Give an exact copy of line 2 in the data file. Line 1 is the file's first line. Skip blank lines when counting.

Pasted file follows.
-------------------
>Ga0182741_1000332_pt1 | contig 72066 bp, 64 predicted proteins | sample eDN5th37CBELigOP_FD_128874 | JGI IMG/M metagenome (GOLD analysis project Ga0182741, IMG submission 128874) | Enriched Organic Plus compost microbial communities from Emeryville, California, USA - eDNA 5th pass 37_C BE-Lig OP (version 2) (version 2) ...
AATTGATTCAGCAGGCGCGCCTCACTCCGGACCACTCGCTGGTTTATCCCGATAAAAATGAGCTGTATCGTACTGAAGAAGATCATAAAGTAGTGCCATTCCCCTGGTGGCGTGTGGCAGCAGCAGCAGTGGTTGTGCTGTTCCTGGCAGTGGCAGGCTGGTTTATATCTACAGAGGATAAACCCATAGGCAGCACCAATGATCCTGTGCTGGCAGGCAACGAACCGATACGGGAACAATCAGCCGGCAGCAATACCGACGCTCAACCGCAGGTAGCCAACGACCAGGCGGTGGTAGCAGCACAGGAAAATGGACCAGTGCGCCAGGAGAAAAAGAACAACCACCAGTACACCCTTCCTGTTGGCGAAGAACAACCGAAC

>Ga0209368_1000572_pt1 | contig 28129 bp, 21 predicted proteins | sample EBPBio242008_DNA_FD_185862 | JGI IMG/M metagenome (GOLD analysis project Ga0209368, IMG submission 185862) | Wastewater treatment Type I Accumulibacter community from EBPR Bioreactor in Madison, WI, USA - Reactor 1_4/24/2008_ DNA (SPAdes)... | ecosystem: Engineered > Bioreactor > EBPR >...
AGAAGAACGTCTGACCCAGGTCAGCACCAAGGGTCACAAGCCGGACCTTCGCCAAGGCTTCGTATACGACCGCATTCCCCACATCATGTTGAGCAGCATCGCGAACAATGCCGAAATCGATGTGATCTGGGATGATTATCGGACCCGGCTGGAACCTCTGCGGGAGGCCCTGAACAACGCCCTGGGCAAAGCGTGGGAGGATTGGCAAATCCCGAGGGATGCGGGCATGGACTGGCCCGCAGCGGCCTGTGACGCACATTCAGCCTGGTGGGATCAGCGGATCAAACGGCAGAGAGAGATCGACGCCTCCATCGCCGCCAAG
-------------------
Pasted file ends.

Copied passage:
AATTGATTCAGCAGGCGCGCCTCACTCCGGACCACTCGCTGGTTTATCCCGATAAAAATGAGCTGTATCGTACTGAAGAAGATCATAAAGTAGTGCCATTCCCCTGGTGGCGTGTGGCAGCAGCAGCAGTGGTTGTGCTGTTCCTGGCAGTGGCAGGCTGGTTTATATCTACAGAGGATAAACCCATAGGCAGCACCAATGATCCTGTGCTGGCAGGCAACGAACCGATACGGGAACAATCAGCCGGCAGCAATACCGACGCTCAACCGCAGGTAGCCAACGACCAGGCGGTGGTAGCAGCACAGGAAAATGGACCAGTGCGCCAGGAGAAAAAGAACAACCACCAGTACACCCTTCCTGTTGGCGAAGAACAACCGAAC